Normal is just a setting on the dryer.
High school graduate Jeremey Samson is looking forward to burying his head under the covers and sleeping until it’s time to leave for college. Then a tornado named Emmet Washington enters his life. The double major in math and computer science is handsome, forward, wicked smart, interested in dating Jeremey—and he’s autistic.
But Jeremey doesn’t judge him for that. He’s too busy judging himself, as are his parents, who don’t believe in things like clinical depression. When his untreated illness reaches a critical breaking point, Emmet is the white knight who rescues him and brings him along as a roommate to The Roosevelt, a quirky new assisted living facility nearby.
As Jeremey finds his feet at The Roosevelt, Emmet slowly begins to believe he can be loved for the man he is behind the autism. But before he can trust enough to fall head over heels, he must trust his own conviction that friendship is a healing force, and love can overcome any obstacle.
I have enjoyed most of the Heidi Cullinan books I’ve read. I didn’t pick this book up the first time I saw it online but a couple weeks ago, I did. I started reading and, except for taking time off to sleep – don’t you hate it when that happens – I read it from start to end.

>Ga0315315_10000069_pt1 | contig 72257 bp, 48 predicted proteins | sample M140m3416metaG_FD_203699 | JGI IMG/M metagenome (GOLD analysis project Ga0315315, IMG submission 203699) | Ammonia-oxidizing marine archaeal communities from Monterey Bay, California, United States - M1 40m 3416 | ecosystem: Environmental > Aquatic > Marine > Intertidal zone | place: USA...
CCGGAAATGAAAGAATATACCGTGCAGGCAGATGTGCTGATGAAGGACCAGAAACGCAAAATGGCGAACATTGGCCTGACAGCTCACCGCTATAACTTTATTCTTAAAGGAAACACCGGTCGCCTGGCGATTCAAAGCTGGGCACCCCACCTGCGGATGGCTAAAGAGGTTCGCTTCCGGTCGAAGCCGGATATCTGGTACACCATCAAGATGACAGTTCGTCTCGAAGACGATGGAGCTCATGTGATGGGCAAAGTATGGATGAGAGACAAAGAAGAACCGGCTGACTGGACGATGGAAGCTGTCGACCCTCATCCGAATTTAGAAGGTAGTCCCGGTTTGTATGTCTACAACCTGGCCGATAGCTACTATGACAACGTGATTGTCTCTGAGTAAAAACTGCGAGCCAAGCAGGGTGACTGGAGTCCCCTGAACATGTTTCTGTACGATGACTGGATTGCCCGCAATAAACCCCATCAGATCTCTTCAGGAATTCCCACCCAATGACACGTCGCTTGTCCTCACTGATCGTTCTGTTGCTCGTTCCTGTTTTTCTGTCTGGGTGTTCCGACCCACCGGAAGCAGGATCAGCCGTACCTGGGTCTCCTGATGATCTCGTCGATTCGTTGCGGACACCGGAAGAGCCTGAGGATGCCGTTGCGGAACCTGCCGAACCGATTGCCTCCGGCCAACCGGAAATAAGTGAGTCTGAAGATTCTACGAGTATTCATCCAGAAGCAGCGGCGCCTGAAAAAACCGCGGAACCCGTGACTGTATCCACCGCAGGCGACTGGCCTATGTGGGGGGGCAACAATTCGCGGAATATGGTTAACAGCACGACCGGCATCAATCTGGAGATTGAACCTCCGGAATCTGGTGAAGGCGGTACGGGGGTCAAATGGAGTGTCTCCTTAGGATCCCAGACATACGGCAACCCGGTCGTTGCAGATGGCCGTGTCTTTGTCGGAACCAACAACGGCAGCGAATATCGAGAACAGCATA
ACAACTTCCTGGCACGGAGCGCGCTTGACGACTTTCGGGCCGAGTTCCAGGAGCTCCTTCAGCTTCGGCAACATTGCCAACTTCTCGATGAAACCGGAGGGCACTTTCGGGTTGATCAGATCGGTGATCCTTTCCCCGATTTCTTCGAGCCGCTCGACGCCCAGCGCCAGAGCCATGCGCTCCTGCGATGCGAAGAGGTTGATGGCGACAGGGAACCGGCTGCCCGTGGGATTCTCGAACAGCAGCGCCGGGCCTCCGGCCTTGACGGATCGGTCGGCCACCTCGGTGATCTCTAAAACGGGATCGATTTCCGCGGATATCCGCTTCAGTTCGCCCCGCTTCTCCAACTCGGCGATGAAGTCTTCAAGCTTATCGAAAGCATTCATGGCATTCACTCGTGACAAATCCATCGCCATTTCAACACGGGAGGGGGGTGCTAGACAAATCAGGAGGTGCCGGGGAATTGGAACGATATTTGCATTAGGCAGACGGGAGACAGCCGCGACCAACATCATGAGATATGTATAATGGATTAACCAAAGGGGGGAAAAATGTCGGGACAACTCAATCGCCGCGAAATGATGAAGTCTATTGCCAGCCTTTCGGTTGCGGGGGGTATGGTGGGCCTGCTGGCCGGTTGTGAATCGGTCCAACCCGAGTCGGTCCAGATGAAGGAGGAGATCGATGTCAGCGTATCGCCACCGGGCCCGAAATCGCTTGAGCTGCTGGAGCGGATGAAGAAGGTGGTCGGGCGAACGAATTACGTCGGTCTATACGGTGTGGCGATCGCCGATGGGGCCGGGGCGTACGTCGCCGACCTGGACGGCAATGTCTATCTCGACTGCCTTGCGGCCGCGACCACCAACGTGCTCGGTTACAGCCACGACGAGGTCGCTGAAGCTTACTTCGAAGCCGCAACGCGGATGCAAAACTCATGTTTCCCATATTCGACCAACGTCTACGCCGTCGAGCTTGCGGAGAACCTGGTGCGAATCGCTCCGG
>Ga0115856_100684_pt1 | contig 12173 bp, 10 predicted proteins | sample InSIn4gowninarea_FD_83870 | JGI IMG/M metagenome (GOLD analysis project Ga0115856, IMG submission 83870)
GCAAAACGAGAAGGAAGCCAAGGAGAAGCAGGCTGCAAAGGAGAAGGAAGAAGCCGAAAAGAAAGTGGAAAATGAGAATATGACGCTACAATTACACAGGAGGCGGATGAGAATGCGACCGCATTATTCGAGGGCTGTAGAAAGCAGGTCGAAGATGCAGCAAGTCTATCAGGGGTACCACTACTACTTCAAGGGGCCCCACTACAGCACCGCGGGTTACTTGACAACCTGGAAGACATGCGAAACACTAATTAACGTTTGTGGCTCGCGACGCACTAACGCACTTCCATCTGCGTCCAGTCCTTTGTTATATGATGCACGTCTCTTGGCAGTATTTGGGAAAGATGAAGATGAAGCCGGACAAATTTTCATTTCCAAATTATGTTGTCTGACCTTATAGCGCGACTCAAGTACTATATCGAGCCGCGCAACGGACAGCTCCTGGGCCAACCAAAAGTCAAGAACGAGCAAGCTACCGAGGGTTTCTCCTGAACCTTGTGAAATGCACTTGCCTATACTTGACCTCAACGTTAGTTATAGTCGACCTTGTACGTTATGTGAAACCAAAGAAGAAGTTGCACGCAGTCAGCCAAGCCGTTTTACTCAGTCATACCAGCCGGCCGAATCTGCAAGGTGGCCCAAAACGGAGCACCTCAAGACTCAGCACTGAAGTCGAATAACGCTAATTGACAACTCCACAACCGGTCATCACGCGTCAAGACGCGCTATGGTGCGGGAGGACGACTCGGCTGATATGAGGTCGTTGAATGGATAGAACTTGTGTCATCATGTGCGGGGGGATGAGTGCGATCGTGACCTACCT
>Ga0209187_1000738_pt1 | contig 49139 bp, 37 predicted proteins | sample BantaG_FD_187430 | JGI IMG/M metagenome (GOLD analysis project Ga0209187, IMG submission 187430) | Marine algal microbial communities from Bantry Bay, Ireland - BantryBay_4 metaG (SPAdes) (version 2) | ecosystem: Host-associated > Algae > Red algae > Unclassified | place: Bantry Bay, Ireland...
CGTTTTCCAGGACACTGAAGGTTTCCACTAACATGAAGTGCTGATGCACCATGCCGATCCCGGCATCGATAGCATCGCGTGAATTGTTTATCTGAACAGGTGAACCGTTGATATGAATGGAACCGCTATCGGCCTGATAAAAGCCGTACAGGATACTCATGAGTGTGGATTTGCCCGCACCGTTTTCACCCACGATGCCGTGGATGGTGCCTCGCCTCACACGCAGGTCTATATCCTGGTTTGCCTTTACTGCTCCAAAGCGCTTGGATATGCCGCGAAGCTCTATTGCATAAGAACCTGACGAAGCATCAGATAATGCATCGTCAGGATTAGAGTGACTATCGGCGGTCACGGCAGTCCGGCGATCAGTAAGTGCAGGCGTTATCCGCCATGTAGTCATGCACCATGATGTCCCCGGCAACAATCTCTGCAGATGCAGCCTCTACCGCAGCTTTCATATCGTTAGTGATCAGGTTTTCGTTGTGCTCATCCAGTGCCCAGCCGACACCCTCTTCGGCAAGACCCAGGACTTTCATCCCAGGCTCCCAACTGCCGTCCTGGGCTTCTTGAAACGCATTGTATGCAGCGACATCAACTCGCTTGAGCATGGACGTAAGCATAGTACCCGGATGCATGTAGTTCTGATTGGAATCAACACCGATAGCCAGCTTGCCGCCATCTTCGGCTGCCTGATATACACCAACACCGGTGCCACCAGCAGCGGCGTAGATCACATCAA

Cullinan has a wonderful way with writing characters. Both Emmet and Jeremey are perfectly themselves. The chapters are told from alternating points of view. First Emmet, then Jeremey, and so forth. I absolutely loved how she showed us two men who the ‘mean’ would think were wrong, but were perfectly right as they are.
Emmet Washington is autistic, and while that has its drawbacks, he has modifications to help him get by. He’s brilliant, but unfortunately society looks at him and calls him names — ‘freak’ or the ‘R-word’– because they can’t look past their own prejudices. And when I say Emmet’s brilliant, I’m not just talking in the IQ form of the word – though he is there, as well. I’m talking in the way he looks at the world. How he sees things, how he’s so wonderfully honestly him without prejudice. He also opened up my eyes to a few things about myself – and for that, I am forever grateful to the author and to Emmet.
Jeremey suffers from depression and anxiety at an extreme level. Unfortunately his parents just want him to be ‘normal’ and figure if they force him enough, that he will be.
I loved the way Emmet’s parents were supportive of him, while at the same time showing their own worries and fears. While we might not like Jeremey’s parents and the way they act, they are perfect personifications of what some parents – I might even suggest most parents – do. It’s from a base of fear that they or their child will get judged if they aren’t ‘normal’.
Another hit out of the park for Heidi Cullinan. I can hardly wait until this book hits audio format. I’ll snatch it up then too.